From mental health services to tuition fees, the Government has damaged the welfare and prosperity of the next generation, says Daisy Steinhardt

The Government is decades into its war on young people. Disinterest in providing for the needs of children and young adults is endemic among an establishment that seemingly has zero interest in providing younger generations with financial or institutional support.

The interest rates on student loan debt for those earning under £41,930 is set to rise from 1.5% to 9% from September if the Government chooses not to intervene, new data from the Institute of Fiscal Studies shows. For those earning over that amount, the rates will increase from 4.5% to 12%.

If this alone isn’t enough to deter young people from pursuing higher education, there are also new changes to loan repayment schemes for people beginning undergraduate degrees in 2023-24. Under this change, the repayment term after graduation will rise from 30 years to 40. The Treasury is now set to gain an estimated additional £600 million from student loans that would otherwise have expired after 30 years. 

Data from the National Office for Statistics (ONS) shows that the number of suicides among full-time students in England in 2019 was 174, up from 127 in 2017 and 154 in 2018. The dataset states that the ONS is “currently undertaking work to develop a robust method for understanding the risk of suicide among certain kinds of students”. Despite this assurance, a 2021 Freedom of Information request to the ONS asking for 2020 figures on the same dataset was denied on the grounds that “public authorities are not obligated to create information in order to respond to requests”.

Blatant disregard for young people is by no means exclusive to those pursuing higher education.

In 2017, after years of austerity cuts imposed by successive Conservative-led governments, a-third of NHS Child and Adolescent Mental Health Services (CAHMs) teams faced cuts or closures. As a direct result, the current average waiting time for young people to access CAHMs services is 15 weeks for an initial appointment and 54 to begin treatment. The only alternative to this lengthy waiting time is private mental health treatment, which many cannot afford. 

A report from Parliament’s Health and Social Care Committee last December provided recommendations to the Government on the funding of young people’s mental health – including setting up a Cabinet sub-committee to bring together Government departments, local governing bodies and the healthcare system, in order to respond to the diverse nature of mental health care needs in young people.

Of the 25 recommendations, only three have been accepted in full by the Government, one of which is “subject to future funding decisions”. The Government’s official response is littered with examples of actions that have previously been taken to improve access to mental health services for young people – rather than assessing the state of the sector now, and what may be done to improve it.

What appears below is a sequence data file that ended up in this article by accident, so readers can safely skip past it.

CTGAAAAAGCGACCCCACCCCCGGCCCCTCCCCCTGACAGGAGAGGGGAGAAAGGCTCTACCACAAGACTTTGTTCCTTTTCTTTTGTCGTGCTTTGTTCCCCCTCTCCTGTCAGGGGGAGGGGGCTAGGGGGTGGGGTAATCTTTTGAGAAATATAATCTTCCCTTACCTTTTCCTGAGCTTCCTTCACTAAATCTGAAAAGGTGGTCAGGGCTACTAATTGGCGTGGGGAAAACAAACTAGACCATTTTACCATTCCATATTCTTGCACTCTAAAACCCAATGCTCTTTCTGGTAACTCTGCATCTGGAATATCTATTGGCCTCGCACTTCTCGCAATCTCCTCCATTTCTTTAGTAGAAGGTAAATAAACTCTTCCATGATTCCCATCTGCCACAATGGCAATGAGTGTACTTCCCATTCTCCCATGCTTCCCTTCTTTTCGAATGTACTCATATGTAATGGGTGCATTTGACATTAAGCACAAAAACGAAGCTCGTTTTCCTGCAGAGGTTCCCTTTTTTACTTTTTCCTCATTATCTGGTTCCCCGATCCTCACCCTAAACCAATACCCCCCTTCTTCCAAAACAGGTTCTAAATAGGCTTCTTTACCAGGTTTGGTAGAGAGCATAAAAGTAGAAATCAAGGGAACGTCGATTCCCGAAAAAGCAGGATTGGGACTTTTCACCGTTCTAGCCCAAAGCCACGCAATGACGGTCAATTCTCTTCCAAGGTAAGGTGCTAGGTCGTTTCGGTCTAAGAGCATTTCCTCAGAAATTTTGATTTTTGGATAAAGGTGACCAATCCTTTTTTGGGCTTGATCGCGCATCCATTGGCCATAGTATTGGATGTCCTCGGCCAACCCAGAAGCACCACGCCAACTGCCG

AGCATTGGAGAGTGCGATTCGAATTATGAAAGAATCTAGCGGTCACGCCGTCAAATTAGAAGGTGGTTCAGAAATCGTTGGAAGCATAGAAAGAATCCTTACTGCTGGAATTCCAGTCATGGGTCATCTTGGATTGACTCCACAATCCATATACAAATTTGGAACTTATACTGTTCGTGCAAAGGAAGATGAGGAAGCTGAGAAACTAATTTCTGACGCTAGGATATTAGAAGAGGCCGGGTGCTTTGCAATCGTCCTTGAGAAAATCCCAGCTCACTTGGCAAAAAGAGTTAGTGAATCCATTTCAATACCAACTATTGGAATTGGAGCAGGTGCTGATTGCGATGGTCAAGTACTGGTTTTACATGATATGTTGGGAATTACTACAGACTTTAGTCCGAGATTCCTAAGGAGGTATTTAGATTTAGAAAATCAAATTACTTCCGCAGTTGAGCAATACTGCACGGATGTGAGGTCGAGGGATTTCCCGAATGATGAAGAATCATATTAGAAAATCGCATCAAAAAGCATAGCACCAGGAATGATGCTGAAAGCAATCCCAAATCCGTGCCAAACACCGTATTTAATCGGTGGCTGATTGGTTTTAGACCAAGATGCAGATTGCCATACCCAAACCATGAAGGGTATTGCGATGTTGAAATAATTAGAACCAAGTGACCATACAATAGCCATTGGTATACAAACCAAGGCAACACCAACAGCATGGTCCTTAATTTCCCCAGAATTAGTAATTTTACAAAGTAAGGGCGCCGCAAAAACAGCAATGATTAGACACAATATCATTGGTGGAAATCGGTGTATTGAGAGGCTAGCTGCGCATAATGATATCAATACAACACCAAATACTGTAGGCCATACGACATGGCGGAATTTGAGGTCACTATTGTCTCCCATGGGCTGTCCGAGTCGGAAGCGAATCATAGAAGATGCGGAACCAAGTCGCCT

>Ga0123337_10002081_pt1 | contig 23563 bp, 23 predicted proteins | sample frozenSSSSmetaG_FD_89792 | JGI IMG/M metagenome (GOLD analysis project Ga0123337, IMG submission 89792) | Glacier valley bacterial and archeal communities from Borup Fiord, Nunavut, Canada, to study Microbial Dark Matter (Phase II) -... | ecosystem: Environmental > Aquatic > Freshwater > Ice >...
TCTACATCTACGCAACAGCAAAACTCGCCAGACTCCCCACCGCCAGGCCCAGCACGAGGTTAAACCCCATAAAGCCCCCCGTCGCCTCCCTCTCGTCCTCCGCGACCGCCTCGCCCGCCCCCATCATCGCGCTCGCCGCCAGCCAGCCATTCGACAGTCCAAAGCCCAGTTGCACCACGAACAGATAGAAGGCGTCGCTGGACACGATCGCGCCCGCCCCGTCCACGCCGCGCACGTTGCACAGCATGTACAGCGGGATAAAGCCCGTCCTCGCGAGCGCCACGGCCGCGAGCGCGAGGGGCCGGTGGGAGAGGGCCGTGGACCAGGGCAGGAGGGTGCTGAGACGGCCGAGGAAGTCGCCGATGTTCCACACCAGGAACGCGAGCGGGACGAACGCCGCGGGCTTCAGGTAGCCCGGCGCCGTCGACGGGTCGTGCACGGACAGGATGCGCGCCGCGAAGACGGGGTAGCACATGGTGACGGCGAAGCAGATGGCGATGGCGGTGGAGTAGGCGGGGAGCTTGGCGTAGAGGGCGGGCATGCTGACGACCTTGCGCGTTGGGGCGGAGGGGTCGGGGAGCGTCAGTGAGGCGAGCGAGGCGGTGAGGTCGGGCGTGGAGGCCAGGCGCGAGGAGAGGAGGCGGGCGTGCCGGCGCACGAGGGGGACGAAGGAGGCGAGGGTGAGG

Law-Breakers

As Maheen Behrana has written in these pages, the Government’s indifference to young people is part of its ‘culture war’ – the pitting of different groups against one another for cynical political purposes.

Four Nottingham Trent University students made national headlines in October 2020 after being fined £10,000 each for hosting a house party during the Coronavirus lockdown. All four were suspended from the university.

Boris Johnson, meanwhile, attended at least six of 12 events during lockdown, now being investigated by police – most notably his own birthday party at which he was “ambushed by a cake”, according to one of his MPs.

Johnson and Chancellor Rishi Sunak are among those to have been issued with fixed penalty notices for breaking lockdown rules, amounting to just £50 each. Both have remained in post in the two highest offices of the land, without the imminent threat of suspension.

A few students being stupid and reckless, meanwhile, face years of debt and public shame – under laws put in place by the same Government ministers who broke them. Few Conservative politicians called for these students, and others in a similar position, to be given a second chance.

The most recent large-scale protests against the Government’s treatment of young people came in 2010 and 2011 when student anger peaked at the Coalition Government’s proposed increase in university tuition fees and cuts to means-based educational support.

The Metropolitan Police’s response of kettling the protestors – encircling them in a huddle for nearly 10 hours at temperatures reaching almost freezing – was reported in the Telegraph as a firm and effective response to a “serious threat to public order”.

Then Prime Minister David Cameron described the protests as “extremely serious” and the actions of the student protestors as “unacceptable”. He too praised the police response. Boris Johnson in his position as Mayor of London stated that the protests were “intolerable” and that all those involved would be “pursued and face the full force of the law”.

The framing of these protests as riots by both the right-wing press and the Government helped to cultivate the national image of young people as violent, immoral and therefore implicitly deserving of the extortionate financial burden placed upon them.

The Government has failed and continues to fail the young people of the UK. It has decided that we are not electorally important and are therefore worthy of demonisation and contempt. The Conservative Party’s record will live long in our memories.

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